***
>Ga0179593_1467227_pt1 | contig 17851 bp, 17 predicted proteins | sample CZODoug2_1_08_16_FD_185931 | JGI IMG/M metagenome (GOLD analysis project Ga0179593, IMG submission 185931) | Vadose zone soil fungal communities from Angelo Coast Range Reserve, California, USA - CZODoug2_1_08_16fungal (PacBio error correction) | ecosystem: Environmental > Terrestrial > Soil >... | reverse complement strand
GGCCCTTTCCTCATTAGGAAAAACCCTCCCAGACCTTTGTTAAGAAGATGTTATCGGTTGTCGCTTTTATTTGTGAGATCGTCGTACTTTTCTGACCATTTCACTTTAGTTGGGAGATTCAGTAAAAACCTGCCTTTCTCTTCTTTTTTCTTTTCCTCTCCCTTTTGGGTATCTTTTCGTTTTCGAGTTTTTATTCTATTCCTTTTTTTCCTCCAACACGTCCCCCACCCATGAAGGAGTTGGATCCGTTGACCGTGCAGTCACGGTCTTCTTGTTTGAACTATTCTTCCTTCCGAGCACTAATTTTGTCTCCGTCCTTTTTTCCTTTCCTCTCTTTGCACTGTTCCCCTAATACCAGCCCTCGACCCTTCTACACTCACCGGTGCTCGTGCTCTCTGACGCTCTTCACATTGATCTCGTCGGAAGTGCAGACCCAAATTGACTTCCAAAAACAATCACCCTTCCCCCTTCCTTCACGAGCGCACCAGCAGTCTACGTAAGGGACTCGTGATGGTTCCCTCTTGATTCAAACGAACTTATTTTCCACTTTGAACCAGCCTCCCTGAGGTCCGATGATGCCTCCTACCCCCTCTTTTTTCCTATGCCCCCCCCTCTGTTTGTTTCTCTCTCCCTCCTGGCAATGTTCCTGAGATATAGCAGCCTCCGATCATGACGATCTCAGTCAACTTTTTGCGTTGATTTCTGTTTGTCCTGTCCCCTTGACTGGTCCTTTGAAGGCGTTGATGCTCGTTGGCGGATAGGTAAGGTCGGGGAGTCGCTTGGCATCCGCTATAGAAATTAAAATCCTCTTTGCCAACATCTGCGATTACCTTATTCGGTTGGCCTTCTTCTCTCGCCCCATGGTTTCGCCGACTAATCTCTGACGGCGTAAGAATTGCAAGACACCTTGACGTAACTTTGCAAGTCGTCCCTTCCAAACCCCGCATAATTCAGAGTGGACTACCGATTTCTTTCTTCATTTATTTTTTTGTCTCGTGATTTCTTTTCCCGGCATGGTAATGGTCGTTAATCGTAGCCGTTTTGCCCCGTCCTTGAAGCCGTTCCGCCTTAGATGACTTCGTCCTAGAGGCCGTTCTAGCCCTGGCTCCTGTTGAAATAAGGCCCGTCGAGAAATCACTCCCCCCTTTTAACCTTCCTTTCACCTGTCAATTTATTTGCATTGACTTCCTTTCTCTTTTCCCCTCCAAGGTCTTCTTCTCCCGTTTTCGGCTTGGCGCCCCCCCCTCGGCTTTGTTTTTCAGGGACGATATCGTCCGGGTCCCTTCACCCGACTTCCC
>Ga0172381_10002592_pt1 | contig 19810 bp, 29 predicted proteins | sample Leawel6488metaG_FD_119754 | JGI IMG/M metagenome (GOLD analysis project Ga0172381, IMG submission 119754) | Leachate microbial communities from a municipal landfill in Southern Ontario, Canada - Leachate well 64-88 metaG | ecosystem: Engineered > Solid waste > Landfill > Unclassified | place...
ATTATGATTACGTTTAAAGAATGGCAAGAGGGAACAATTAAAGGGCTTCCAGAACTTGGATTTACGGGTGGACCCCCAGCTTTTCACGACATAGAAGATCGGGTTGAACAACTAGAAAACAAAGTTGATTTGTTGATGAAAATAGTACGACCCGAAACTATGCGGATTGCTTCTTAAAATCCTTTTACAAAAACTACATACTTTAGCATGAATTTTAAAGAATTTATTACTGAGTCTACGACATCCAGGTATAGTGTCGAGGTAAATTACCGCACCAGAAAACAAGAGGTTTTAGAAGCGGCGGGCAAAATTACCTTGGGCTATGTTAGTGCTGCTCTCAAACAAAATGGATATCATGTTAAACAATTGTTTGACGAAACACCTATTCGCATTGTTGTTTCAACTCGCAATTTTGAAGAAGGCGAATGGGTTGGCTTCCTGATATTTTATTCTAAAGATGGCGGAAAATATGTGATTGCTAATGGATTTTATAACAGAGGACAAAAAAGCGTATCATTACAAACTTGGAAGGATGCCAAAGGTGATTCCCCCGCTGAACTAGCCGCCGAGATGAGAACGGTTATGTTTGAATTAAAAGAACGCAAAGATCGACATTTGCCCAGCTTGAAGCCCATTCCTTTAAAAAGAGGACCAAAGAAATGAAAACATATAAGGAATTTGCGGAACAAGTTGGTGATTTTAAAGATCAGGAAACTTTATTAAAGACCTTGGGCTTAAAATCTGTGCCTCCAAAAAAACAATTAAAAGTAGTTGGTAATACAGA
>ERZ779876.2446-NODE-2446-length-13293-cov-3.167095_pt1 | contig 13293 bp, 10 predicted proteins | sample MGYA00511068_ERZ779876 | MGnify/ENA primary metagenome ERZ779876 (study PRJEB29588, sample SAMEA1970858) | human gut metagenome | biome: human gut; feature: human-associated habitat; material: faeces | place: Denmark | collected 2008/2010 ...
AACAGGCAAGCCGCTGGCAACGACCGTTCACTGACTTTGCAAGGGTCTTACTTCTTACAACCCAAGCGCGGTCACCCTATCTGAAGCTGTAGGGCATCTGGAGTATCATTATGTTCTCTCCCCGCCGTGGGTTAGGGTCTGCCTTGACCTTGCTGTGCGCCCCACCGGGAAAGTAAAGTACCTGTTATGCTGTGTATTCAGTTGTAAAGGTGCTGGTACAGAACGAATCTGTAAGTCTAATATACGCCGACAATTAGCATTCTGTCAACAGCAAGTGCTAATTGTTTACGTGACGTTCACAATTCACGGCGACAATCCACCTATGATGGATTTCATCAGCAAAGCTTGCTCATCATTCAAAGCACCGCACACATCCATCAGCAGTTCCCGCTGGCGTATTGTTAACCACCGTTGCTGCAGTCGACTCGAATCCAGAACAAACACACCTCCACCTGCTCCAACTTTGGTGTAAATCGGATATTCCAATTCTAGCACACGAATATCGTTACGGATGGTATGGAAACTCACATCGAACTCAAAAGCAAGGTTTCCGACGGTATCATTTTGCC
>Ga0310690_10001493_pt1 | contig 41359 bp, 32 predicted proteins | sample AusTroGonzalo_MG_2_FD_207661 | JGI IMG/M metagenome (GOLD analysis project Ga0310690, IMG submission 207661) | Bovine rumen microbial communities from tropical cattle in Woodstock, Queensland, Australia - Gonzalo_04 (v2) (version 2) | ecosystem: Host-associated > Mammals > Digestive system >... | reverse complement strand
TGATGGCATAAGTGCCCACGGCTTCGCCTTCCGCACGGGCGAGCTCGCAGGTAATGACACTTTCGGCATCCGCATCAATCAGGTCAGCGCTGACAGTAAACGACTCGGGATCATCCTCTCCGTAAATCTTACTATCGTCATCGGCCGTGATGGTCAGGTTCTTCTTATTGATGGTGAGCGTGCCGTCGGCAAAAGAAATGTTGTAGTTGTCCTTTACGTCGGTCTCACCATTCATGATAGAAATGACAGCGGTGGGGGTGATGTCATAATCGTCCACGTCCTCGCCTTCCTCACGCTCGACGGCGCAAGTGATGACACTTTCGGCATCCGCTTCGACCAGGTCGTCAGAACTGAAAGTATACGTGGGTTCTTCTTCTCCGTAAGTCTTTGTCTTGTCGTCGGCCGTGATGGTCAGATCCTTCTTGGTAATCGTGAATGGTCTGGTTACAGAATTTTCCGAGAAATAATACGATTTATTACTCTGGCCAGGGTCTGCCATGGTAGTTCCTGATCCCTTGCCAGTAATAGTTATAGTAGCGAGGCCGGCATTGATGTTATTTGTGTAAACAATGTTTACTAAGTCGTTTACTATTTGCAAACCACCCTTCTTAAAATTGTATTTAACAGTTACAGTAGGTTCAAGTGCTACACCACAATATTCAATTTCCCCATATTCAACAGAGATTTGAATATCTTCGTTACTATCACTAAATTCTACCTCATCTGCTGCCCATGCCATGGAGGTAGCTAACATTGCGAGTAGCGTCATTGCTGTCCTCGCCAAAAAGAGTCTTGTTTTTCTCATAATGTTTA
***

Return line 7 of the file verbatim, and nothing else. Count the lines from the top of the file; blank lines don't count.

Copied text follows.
>Ga0310690_10001493_pt1 | contig 41359 bp, 32 predicted proteins | sample AusTroGonzalo_MG_2_FD_207661 | JGI IMG/M metagenome (GOLD analysis project Ga0310690, IMG submission 207661) | Bovine rumen microbial communities from tropical cattle in Woodstock, Queensland, Australia - Gonzalo_04 (v2) (version 2) | ecosystem: Host-associated > Mammals > Digestive system >... | reverse complement strand